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E.2.  Value added

15.68.        Value added, in services production, is also a variable of interest for analysing the impact of mode 3 services supply. The 2008 SNA defines the gross value added of an establishment, enterprise, industry or sector as the amount by which the value of the outputs produced exceeds the value of the intermediate inputs consumed. A related concept—net value added—is defined as gross value added less the consumption of fixed capital.[1] Gross value added can provide information about the contribution of foreign affiliates to the gross domestic product of a host country, both in the aggregate and in specific industries. Gross value added receives higher priority than net value added and is often easier to compute because it does not require estimation of capital consumption.

15.69.        Value added cannot be directly observed from accounting records. Two ways are available to derive value added.  First, as gross output (revenue) less its intermediate inputs or consumption (purchased goods and services used in production). The valuation of value added is linked to the gross output.  Second, value added can be derived as the costs incurred (except for intermediate inputs) and profits earned in production. Costs generally fall into four categories: compensation of employees, net interest paid, taxes on production and imports and the costs of capital consumed in production. Alternatively, it can be calculated from gross operating surplus by adding personnel costs. The choice of one or the other method of computation is dependent on the availability of data, as well as the method used to compute value added in national business statistics. For inward FATS, value added is often easily derived from information available from regular industrial or enterprise surveys, but for outward FATS, value added often must be derived from various variables collected in FATS (or FDI) surveys.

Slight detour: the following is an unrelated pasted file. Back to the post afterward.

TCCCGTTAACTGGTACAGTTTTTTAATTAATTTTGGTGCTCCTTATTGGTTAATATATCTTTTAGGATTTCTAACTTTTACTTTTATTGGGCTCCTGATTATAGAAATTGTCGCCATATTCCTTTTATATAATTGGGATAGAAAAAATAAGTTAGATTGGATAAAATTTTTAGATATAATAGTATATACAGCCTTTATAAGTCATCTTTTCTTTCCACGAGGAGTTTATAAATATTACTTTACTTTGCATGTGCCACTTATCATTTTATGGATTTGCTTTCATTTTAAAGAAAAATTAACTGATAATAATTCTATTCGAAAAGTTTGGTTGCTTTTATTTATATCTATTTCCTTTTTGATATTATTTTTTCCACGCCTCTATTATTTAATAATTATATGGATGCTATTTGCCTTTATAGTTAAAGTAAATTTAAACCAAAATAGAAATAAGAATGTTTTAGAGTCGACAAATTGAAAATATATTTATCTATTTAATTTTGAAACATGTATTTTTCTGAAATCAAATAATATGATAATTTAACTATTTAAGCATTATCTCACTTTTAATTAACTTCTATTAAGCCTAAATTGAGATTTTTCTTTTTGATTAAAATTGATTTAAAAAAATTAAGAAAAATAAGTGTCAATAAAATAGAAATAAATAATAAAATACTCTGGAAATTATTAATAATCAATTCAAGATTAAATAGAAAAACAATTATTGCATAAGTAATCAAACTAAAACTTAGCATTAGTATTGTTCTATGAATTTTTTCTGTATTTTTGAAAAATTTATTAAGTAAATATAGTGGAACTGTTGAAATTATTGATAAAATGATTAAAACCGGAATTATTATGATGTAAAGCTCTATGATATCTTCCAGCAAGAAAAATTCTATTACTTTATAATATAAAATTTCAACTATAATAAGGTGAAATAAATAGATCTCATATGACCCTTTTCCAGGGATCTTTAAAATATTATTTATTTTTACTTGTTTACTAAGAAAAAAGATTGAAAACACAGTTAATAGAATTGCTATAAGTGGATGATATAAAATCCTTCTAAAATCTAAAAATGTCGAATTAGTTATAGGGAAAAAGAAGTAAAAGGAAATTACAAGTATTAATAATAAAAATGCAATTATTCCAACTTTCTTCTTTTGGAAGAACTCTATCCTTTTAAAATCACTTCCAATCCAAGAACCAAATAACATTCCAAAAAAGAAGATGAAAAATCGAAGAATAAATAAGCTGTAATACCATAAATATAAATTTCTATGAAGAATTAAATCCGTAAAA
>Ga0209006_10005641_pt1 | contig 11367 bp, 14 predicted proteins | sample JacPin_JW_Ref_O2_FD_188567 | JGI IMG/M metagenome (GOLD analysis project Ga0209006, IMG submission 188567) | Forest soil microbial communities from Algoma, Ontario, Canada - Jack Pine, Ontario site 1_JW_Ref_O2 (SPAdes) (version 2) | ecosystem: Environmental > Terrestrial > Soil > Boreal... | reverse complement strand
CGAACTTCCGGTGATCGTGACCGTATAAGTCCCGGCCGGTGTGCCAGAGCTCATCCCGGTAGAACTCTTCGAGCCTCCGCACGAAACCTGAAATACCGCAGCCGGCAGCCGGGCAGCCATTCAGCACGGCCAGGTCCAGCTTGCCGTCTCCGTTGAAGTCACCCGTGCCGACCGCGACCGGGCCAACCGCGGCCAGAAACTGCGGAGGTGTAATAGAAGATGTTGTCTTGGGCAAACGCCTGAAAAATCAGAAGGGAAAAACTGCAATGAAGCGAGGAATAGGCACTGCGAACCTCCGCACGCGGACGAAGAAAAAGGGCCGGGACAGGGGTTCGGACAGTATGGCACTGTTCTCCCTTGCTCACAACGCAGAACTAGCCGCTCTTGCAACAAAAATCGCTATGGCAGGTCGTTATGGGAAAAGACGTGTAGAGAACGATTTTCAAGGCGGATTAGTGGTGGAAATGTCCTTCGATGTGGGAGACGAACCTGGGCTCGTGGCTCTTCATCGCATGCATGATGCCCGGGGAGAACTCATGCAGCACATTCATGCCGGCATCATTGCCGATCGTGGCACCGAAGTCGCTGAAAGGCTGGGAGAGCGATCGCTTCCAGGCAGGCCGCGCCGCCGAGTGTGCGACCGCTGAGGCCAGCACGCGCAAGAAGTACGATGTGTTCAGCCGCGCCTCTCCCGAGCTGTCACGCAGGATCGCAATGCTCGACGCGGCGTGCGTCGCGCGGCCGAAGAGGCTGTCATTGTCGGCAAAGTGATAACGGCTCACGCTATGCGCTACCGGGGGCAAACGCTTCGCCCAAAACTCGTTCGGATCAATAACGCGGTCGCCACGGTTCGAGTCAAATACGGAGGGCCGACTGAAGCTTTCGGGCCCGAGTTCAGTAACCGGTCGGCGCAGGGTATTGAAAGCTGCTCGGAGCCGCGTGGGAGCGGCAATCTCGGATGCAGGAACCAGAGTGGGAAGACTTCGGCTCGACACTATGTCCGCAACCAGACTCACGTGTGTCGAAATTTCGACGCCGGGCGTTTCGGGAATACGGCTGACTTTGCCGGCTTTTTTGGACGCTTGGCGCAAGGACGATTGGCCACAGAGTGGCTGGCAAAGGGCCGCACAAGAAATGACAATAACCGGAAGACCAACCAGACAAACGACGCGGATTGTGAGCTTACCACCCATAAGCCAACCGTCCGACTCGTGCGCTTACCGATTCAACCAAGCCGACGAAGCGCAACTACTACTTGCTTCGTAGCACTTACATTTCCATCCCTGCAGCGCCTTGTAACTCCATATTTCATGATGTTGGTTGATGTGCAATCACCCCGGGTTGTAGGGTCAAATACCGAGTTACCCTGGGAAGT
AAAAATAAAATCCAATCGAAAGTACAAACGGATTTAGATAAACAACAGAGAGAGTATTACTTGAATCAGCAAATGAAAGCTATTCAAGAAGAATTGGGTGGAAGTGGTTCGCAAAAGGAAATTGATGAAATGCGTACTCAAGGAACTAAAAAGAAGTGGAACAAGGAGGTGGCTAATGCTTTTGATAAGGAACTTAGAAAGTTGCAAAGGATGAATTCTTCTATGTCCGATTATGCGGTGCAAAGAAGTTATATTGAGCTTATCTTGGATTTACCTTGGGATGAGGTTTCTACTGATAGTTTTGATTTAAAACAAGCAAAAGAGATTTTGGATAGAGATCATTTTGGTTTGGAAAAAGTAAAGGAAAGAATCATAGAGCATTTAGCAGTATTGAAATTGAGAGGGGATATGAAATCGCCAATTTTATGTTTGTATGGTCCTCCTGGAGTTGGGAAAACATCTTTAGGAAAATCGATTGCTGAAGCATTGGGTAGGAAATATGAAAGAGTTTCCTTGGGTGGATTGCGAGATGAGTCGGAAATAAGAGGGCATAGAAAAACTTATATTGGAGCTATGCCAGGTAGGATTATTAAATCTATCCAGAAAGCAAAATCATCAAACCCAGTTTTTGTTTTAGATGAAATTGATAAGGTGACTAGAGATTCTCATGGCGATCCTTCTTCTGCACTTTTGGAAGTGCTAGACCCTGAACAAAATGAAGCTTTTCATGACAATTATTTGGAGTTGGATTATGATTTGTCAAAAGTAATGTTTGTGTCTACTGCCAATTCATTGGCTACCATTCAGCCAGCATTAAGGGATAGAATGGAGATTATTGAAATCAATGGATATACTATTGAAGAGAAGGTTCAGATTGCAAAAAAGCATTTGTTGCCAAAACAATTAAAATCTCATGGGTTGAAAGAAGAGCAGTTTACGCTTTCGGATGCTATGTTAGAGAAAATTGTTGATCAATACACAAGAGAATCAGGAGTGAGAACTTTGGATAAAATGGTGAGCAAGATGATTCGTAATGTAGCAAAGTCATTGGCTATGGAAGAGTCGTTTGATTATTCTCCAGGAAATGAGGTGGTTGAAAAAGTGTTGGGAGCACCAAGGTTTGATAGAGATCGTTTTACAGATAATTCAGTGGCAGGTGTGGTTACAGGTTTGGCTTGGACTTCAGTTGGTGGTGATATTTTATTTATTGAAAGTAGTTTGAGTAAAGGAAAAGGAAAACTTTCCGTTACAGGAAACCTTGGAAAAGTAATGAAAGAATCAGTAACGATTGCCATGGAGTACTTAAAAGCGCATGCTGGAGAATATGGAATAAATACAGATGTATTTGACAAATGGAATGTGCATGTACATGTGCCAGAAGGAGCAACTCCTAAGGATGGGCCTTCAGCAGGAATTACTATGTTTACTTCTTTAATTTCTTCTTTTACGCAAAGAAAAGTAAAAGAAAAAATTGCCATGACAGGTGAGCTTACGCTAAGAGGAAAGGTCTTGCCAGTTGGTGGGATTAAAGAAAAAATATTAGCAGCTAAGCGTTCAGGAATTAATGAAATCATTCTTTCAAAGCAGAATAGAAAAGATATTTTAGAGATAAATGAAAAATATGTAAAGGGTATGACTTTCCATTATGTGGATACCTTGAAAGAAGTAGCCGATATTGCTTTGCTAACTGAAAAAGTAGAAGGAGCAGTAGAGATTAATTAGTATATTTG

15.70.        The valuation of value added is dependent upon the valuation of output (basic prices or producer prices), while intermediate inputs are always valued at purchaser prices.  Alternatively, value added can be valued at factor cost. (For more information, see 2008 SNA, para. 2.65.)

 

Next: E.3. Trade variables



[1] 2008 SNA, para. 6.74.